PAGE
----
Dust in American homes is a teeming “microbial zoo,” containing more than 5,000 species of bacteria
The smorgasbord varies a bit by geography, how many men and women are in the household and what pets you may have – but it is always a menagerie of unseen life, according to the study, published today in the journal Proceedings of the Royal Society B.
The findings could eventually lead to breakthroughs in forensic investigation and controlling allergens, according to the scientists.
“Every day, we’re surrounded by a vast array of organisms in our homes, most of which we can’t see,” said Noah Fierer, a co-author of the study from the University of Colorado at Boulder. “We live in a microbial zoo, and this study was an attempt to catalog that diversity.”
Some 1,200 homes from across the continental U.S. were analyzed, using data collected from the Wild Life of Our Homes citizen science project.
Fungi was a better indicator of geographic location, since most of it comes indoors from soil and leaves, they added. However, bacteria is an indicator of the occupants of the house. Cats and dogs leave their mark on the biome – and so do the gender ratio of the residents.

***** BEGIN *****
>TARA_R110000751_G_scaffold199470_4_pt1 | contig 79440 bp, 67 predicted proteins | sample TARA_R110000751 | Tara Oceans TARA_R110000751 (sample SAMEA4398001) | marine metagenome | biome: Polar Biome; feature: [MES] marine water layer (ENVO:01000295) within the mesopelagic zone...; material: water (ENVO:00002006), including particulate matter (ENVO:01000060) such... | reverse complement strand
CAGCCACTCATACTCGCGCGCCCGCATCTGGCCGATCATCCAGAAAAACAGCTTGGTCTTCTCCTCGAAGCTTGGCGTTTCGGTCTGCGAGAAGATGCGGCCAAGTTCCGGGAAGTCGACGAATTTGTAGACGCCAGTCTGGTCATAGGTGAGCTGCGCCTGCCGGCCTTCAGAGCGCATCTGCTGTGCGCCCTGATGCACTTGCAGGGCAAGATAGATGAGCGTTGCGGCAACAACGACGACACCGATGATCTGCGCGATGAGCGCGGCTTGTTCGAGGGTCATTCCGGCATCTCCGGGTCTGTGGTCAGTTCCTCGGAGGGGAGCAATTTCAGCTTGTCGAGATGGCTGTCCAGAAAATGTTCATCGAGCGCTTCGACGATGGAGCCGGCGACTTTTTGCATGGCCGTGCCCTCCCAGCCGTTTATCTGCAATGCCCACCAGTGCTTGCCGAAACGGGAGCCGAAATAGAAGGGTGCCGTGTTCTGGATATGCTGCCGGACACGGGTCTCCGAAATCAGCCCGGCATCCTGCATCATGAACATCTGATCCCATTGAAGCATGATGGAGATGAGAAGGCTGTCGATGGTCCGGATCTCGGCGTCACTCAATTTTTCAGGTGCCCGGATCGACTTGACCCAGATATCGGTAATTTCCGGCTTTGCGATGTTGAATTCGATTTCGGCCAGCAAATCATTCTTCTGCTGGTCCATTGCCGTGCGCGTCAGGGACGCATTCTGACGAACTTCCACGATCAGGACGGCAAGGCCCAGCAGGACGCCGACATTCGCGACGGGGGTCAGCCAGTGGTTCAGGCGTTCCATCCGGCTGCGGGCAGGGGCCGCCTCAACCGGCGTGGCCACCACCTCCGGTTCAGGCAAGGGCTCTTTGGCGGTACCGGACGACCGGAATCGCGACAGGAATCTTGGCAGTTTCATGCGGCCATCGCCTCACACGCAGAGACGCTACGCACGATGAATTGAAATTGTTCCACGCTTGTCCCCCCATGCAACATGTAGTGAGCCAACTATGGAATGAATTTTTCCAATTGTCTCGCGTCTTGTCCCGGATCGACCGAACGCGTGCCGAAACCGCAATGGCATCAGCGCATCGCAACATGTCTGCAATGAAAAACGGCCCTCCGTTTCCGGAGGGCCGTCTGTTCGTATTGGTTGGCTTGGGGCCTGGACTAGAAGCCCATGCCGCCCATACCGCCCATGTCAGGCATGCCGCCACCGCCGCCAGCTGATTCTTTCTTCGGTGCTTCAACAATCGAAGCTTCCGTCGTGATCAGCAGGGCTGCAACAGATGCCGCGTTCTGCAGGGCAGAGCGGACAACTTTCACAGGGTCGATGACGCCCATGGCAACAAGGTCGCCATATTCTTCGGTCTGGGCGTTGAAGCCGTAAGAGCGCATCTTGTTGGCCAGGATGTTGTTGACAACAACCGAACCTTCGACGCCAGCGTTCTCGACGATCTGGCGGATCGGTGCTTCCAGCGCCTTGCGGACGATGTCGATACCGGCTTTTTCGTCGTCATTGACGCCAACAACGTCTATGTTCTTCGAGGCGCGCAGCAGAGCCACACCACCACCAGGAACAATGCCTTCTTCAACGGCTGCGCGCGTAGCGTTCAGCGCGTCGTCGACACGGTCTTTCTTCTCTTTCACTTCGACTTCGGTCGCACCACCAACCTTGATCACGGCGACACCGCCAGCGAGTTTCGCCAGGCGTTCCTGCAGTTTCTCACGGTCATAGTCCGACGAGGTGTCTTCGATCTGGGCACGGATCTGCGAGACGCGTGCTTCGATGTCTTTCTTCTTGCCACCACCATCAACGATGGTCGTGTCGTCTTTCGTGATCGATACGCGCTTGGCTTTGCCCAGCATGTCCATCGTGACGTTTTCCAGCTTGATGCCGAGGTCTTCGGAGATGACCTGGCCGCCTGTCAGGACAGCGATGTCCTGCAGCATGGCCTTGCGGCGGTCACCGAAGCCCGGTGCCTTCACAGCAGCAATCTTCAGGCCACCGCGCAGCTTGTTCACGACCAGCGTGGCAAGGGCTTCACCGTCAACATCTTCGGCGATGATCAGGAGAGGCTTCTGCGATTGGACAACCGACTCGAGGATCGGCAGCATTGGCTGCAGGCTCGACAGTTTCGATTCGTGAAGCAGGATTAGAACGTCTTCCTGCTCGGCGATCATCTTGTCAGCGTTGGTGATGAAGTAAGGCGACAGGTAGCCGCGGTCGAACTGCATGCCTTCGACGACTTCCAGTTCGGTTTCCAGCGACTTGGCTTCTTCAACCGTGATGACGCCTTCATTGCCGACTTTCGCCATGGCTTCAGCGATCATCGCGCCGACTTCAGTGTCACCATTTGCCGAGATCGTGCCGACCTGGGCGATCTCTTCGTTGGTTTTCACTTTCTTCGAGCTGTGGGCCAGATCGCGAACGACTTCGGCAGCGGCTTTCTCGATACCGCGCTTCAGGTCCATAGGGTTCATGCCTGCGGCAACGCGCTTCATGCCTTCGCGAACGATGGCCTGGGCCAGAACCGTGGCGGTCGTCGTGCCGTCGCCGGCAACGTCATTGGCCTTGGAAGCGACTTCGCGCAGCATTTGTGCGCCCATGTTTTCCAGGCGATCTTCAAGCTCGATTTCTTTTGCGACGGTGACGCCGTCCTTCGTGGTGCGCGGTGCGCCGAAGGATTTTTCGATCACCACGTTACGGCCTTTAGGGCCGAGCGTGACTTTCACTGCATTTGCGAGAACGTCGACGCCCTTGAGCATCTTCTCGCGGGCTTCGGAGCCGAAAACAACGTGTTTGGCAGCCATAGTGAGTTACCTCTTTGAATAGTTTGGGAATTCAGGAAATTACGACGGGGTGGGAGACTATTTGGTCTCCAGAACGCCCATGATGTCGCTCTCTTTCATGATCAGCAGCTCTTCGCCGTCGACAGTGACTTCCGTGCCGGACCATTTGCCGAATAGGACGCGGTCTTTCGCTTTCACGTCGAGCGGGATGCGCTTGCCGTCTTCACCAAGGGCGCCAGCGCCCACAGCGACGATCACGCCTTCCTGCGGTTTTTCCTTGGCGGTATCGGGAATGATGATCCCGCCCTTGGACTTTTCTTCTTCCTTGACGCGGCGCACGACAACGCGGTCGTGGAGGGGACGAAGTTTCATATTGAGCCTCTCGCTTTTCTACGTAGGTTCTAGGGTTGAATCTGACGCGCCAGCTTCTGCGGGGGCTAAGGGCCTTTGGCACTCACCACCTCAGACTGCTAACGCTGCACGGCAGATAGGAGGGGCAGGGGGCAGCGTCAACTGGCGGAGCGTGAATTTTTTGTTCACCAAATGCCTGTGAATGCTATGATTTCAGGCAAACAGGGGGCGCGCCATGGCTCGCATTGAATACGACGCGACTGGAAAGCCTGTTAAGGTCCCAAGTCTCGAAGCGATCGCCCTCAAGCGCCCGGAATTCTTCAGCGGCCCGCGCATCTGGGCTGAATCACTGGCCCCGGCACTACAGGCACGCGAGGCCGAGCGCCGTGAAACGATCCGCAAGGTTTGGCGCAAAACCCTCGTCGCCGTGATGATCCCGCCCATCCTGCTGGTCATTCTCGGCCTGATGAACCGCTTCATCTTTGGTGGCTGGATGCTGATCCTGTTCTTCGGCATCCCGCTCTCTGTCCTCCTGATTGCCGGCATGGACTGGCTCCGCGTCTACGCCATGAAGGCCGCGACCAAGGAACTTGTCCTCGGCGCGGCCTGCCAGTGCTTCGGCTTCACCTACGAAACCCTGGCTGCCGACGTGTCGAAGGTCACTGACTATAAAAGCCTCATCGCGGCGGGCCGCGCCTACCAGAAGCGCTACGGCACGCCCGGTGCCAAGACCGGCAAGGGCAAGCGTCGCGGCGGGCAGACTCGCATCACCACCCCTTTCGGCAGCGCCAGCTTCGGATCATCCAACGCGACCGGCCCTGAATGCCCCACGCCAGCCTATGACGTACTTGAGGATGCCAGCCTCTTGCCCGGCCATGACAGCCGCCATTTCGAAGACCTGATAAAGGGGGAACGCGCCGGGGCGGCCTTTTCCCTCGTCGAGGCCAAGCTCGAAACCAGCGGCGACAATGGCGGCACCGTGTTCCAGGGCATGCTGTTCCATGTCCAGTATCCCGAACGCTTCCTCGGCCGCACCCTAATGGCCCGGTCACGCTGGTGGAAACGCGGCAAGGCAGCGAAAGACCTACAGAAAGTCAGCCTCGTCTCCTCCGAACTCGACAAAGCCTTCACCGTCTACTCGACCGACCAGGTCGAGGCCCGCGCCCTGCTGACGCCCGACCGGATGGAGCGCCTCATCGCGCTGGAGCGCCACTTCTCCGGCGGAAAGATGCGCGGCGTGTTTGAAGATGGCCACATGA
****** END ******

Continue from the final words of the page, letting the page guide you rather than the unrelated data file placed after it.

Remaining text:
“One of the key takeaways is that if you want to change what you breathe inside your house, you would either have to move very far away or change the people and the pets you live with,” said Albert Barbaran, a graduate student from CU-Boulder who was lead author.
Household dust also contains many other components, including dried-food particles, pollen, fabric and parts of insects, according to prior studies.